Burbank was born in Manchester, Connecticut, and raised in Tolland, Connecticut, where he graduated from Tolland High School. He attended Fairfield University his freshman year before transferring to the United States Coast Guard Academy, where he earned his commission in 1985. In 1987, he went through flight training and became an instructor pilot, serving at various Coast Guard stations at Coast Guard Air Station Elizabeth City, Coast Guard Air Station Cape Cod, and Coast Guard Air Station Sitka.

Burbank is listed as a member of the astronaut band "Max Q", and a former member of The Idlers.

He has a master's degree in aeronautical science from Embry-Riddle Aeronautical University.

He is a licensed amateur radio operator (ham) with Technician License KC5ZSX.

Eastern United States

The Eastern United States, commonly referred to as the American East or simply the East, is the region of the United States east of the Appalachian Mountains.

In 2011 the 26 states east of the Mississippi (in addition to Washington, D.C. but not including the small portions of Louisiana and Minnesota east of the river) had an estimated population of 179,948,346 or 58.28% of the total U.S. population of 308,745,358 (excluding Puerto Rico).

Expedition 28

Expedition 28 was the 28th long-duration expedition to the International Space Station, and began on 23 May 2011 with the departure of the members of Expedition 27. The first three members of Expedition 28 arrived on the ISS aboard the Soyuz TMA-21 spacecraft on 4 April 2011, and were joined on 9 June 2011 by the three other crew members, who arrived aboard Soyuz TMA-02M. The expedition saw a number of significant events, including the final Space Shuttle mission, STS-135, which took place in July 2011. Expedition 28 was superseded by Expedition 29 on 16 September 2011.

Expedition 30

Expedition 30 was the 30th long-duration mission to the International Space Station (ISS). The expedition's first three crew members – Dan Burbank, Anton Shkaplerov and Anatoli Ivanishin – arrived on the ISS aboard Soyuz TMA-22 on 16 November 2011, during the last phase of Expedition 29. Expedition 30 formally began on 21 November 2011, with the departure from the ISS of the Soyuz TMA-02M spacecraft. The expedition ended on 27 April 2012, as Burbank, Shkaplerov and Ivanishin departed from the ISS aboard Soyuz TMA-22, marking the beginning of Expedition 31.

List of International Space Station expeditions

This is a chronological list of expeditions to the International Space Station (ISS). All permanent ISS crews are named "Expedition n", where n is sequentially increased with each expedition. Resupply mission crews and space tourists are excluded (see List of human spaceflights to the ISS for details). ISS commanders are listed in italics. "Duration" refers to the crew and does not always correspond to "Flight up" or "Flight down".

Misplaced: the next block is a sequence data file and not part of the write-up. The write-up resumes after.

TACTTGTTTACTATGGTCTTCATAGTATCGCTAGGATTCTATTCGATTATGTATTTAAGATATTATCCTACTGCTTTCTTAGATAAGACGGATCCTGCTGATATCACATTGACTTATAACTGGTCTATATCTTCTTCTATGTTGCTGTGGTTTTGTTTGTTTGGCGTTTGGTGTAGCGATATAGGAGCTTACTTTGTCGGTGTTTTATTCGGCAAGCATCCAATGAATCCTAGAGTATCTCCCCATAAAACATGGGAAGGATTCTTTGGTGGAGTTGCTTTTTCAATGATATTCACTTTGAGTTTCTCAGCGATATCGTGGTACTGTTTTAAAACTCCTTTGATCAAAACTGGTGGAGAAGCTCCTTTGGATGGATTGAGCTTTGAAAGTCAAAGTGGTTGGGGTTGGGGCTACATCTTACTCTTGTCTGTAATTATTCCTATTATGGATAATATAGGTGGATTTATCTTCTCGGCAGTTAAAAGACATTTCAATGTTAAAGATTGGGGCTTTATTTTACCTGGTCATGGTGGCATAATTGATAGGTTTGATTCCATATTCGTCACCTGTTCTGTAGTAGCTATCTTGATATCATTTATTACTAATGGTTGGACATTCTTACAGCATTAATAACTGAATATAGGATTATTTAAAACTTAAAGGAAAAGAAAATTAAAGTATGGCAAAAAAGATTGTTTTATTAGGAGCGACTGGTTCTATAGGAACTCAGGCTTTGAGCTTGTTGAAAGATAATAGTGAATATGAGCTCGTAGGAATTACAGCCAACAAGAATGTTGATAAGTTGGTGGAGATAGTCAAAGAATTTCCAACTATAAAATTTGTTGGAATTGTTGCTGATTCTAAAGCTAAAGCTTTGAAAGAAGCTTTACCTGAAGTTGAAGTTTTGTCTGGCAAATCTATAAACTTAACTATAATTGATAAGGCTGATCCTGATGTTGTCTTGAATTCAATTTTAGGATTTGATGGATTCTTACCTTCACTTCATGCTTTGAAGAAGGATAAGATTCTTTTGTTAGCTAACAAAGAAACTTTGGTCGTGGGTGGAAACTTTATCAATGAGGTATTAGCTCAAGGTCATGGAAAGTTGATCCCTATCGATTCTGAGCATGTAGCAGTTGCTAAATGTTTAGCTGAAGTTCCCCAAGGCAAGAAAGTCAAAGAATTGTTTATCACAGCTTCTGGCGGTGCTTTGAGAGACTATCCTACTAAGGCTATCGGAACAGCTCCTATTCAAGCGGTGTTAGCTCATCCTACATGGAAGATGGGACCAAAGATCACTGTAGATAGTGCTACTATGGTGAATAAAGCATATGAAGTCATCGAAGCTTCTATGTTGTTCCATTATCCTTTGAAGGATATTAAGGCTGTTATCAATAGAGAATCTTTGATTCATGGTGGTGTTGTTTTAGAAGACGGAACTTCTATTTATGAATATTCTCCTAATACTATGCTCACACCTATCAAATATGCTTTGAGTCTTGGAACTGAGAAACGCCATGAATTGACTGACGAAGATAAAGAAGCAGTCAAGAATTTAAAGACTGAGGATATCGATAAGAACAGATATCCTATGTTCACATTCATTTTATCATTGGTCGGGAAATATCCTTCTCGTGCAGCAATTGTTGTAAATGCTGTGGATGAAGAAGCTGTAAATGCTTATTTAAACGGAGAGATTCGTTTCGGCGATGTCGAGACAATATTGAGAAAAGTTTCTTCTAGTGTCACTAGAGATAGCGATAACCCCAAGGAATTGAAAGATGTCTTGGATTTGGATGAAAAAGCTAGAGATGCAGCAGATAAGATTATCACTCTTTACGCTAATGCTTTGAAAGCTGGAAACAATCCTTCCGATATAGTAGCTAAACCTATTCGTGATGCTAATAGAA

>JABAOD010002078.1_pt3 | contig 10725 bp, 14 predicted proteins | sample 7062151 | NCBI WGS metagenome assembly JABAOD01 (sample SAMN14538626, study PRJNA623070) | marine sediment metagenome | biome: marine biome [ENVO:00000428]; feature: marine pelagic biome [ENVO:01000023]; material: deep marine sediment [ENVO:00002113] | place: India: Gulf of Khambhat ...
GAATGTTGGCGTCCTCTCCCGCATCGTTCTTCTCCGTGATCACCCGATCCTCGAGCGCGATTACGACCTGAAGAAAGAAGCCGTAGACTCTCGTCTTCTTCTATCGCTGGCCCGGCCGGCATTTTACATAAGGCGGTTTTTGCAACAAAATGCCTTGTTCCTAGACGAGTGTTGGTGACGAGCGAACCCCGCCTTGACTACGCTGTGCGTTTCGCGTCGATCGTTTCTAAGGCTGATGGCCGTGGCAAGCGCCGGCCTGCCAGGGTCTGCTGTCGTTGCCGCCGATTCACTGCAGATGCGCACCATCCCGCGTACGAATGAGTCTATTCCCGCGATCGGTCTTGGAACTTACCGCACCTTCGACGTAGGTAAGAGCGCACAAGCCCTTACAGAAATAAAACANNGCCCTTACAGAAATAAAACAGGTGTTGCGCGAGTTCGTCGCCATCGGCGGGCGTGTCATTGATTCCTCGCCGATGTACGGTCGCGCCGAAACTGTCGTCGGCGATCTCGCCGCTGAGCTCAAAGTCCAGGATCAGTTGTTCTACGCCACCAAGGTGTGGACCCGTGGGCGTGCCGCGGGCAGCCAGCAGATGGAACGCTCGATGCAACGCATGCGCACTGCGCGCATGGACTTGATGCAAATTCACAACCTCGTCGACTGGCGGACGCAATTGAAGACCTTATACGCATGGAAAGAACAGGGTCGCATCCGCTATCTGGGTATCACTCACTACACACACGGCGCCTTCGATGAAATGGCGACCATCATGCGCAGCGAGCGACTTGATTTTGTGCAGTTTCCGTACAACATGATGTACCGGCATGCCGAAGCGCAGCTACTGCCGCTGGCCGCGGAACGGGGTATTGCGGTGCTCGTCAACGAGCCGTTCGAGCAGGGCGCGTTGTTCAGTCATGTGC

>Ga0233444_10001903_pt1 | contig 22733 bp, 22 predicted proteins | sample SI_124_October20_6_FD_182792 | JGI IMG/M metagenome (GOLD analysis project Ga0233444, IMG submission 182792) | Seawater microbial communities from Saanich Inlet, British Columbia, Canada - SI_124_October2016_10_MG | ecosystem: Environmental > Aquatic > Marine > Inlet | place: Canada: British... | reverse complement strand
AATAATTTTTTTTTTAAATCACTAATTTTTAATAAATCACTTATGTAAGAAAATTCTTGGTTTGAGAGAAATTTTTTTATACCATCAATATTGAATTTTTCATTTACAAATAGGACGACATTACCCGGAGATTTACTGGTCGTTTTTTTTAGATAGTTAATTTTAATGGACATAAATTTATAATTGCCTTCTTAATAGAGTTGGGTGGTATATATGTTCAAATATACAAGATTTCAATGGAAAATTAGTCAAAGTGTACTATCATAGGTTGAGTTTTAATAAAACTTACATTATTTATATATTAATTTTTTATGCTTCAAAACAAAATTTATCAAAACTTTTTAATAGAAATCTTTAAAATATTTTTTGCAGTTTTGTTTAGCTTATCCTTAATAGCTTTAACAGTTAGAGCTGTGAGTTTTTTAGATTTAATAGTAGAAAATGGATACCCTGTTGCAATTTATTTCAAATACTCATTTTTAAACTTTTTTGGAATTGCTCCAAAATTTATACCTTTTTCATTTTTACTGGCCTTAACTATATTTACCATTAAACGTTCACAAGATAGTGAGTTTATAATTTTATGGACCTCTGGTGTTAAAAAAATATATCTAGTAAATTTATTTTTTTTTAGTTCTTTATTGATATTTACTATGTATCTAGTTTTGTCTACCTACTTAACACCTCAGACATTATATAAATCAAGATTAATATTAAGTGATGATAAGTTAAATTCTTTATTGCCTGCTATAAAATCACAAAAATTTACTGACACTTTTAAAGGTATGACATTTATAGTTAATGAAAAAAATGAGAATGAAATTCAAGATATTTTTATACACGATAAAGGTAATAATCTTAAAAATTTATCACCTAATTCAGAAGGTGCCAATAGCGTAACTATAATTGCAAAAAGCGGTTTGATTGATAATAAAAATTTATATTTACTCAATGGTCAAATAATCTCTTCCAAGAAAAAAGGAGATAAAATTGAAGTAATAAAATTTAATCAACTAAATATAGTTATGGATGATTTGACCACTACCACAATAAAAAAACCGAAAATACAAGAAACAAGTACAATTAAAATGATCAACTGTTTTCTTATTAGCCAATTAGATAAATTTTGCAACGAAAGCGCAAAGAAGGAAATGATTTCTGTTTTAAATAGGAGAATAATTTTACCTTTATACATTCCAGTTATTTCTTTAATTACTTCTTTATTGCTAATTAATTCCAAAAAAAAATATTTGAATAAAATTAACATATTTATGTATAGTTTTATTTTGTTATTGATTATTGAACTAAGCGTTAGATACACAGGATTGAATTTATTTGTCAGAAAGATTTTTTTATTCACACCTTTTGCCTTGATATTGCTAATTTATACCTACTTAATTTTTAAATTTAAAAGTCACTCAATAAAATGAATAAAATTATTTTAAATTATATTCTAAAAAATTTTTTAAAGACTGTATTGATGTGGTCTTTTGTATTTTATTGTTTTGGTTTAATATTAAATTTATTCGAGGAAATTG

Michael E. Fossum

Michael Edward Fossum (born December 19, 1957 in Sioux Falls, South Dakota) is a former American astronaut and the Chief Operating Officer of Texas A&M University at Galveston. He flew into space on board the NASA Space Shuttle missions STS-121 and STS-124 and served as a mission specialist of Expedition 28 and commander of Expedition 29 aboard the International Space Station.

Middle East

The Middle East is a transcontinental region centered on Western Asia, Turkey (both Asian and European), and Egypt (which is mostly in North Africa). Saudi Arabia is geographically the largest Middle Eastern nation while Bahrain is the smallest. The corresponding adjective is Middle Eastern and the derived noun is Middle Easterner. The term has come into wider usage as a replacement of the term Near East (as opposed to the Far East) beginning in the early 20th century.

Arabs, Turks, Persians, Kurds, and Azeris (excluding Azerbaijan) constitute the largest ethnic groups in the region by population. Arabs constitute the largest ethnic group in the region by a clear margin. Indigenous minorities of the Middle East include Jews, Baloch, Assyrians, Berbers (who primarily live in North Africa), Copts, Druze, Lurs, Mandaeans, Samaritans, Shabaks, Tats, and Zazas. European ethnic groups that form a diaspora in the region include Albanians, Bosniaks, Circassians (including Kabardians), Crimean Tatars, Greeks, Franco-Levantines, and Italo-Levantines. Among other migrant populations are Chinese, Filipinos, Indians, Indonesians, Pakistanis, Pashtuns, Romani, and sub-Saharan Africans.

The history of the Middle East dates back to ancient times, with the (geopolitical) importance of the region being recognized for millennia. Several major religions have their origins in the Middle East, including Judaism, Christianity, and Islam; the Baha'i faith, Mandaeism, Unitarian Druze, and numerous other belief systems were also established within the region.